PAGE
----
We may soon be drinking wastewater, and that's a good thing
With help from Bill Gates, 'toilet to tap' trend helps water-scarce areas.
Droughts and water shortages around the world have forced cities to find new and creative ways to bring clean drinking water to their citizens. A town in Florida, for example, has just launched a system that actually pulls water out of the air. While it may sound a little gross to the uninitiated, another common technique being used is turning wastewater into potable water. Yep, you read that right.
The process has actually been going on for years. Astronauts, confined in a tight space and with limited resources, have longed used wastewater for other purposes. Israel, a world leader in the high-tech water revolution, is already using 85% of its wastewater to treat lawns and for irrigation and other agricultural needs. Some of it is even being turned into drinking water.
Developing drinkable water from wastewater can be tricky, and making sure it's disease-free is a top priority. While current systems already promise this, a new layer of protection has just been discovered. A team of researchers from the United States, Germany and Israel has developed specialized ultrafiltration membranes that significantly improve the virus-removal process from treated municipal wastewater. The professors from the University of Illinois at Urbana-Champaign, the University Duisburg-Essen in Germany and Israel’s Ben-Gurion University published their work in the latest issue of the science journal "Water Research."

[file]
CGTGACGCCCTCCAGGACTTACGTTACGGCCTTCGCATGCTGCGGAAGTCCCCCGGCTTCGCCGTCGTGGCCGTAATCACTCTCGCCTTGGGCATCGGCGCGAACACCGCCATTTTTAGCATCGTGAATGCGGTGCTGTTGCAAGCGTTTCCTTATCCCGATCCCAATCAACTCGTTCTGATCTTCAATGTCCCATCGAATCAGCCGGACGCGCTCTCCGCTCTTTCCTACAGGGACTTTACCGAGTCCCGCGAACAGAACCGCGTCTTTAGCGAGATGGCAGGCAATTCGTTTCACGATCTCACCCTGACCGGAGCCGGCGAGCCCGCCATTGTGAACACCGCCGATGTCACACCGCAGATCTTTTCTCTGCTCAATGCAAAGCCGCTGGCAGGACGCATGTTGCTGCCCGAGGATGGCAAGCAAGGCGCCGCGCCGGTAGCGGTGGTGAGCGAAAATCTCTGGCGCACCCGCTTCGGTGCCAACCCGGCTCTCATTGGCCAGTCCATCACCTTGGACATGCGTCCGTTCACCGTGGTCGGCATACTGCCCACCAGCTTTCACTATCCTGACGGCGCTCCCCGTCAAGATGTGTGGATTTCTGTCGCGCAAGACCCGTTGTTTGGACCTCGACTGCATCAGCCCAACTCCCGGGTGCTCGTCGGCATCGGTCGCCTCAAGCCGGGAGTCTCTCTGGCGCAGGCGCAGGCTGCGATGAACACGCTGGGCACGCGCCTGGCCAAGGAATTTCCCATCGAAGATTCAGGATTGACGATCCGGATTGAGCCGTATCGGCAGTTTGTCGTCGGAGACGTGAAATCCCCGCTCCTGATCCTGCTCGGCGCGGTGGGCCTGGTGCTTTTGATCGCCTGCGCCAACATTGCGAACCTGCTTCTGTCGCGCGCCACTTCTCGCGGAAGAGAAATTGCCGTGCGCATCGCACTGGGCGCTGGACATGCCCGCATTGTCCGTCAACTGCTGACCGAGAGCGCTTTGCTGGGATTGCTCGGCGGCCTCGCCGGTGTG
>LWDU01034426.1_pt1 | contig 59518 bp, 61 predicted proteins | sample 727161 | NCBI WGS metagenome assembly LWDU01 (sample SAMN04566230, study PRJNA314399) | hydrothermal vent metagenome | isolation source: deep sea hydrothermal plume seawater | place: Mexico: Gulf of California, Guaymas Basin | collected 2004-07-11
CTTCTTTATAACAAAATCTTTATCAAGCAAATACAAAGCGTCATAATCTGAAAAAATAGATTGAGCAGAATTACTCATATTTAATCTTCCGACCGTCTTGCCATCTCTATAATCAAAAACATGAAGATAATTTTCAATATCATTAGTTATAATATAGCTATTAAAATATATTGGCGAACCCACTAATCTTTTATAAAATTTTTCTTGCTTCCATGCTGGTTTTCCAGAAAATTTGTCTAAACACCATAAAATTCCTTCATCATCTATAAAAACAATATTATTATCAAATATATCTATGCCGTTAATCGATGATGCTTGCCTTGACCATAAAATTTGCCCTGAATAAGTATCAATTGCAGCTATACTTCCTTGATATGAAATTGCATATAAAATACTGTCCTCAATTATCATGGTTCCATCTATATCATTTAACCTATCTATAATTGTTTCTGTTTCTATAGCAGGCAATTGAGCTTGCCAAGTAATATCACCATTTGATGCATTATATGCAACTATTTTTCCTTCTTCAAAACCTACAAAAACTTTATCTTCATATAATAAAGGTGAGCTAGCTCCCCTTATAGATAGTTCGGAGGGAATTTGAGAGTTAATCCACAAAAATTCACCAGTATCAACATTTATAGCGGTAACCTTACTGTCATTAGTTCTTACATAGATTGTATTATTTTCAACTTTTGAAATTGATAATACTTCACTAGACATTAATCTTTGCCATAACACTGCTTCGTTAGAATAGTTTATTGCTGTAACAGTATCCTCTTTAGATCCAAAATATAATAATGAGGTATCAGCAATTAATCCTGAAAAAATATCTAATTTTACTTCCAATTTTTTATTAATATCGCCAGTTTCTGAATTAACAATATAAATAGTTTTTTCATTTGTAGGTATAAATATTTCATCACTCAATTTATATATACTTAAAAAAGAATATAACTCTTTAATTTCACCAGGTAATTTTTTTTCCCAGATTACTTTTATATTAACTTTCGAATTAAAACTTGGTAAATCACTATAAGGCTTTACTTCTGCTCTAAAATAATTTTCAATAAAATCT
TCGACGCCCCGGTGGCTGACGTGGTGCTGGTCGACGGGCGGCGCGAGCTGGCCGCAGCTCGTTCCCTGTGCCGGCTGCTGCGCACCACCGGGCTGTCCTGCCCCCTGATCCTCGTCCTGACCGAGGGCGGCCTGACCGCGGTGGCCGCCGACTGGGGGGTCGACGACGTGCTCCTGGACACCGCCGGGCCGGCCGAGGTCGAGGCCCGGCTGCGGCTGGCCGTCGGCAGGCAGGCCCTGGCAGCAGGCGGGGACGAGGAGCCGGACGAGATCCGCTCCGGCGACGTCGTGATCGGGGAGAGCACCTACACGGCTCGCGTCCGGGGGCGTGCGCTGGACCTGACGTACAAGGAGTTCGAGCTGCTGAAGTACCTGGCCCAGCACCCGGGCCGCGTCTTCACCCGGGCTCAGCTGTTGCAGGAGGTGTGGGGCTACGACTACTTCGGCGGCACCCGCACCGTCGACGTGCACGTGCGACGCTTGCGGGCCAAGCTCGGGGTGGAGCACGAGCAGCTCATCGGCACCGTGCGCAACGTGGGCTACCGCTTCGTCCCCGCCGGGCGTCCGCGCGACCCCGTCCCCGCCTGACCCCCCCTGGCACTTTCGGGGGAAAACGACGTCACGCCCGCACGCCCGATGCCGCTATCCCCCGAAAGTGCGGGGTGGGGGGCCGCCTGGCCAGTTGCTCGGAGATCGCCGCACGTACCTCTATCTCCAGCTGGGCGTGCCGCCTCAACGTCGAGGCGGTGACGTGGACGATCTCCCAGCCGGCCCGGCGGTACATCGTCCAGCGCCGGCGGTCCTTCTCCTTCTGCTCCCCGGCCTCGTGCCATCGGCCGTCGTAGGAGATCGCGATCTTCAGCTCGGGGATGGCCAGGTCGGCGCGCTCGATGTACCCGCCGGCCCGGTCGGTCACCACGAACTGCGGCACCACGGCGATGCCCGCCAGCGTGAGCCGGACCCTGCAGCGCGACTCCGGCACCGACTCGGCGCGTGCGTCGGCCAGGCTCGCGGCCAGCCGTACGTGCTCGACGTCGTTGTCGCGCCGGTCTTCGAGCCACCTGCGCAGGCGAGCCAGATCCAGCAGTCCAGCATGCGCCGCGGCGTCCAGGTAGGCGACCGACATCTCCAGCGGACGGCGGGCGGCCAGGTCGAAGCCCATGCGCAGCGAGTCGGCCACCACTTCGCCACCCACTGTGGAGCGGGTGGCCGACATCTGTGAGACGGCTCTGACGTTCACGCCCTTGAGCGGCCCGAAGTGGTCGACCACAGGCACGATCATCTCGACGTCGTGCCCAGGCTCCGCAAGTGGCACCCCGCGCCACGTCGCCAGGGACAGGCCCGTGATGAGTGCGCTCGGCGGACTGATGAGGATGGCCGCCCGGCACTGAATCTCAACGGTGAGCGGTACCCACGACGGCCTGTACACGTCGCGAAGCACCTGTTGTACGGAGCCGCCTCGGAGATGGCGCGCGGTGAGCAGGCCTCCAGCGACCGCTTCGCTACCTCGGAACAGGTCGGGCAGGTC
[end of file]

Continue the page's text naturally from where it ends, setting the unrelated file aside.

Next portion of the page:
In addition to their research, American philanthropist and tech entrepreneur Bill Gates helped develop a system for turning wastewater into drinking water. It's called the Omniprocessor, and Gates explains how it works in the video below:
Not surprisingly, one of the biggest non-technological obstacles in the "toilet to tap" movement is getting people to have a paradigm shift when it comes to the way they think about wastewater. To help on the marketing side, Gates stopped by "The Tonight Show" and shared a glass of "poop water" with host Jimmy Fallon. Watch what happened:
So, let's raise a glass ... and toast to toilet water!
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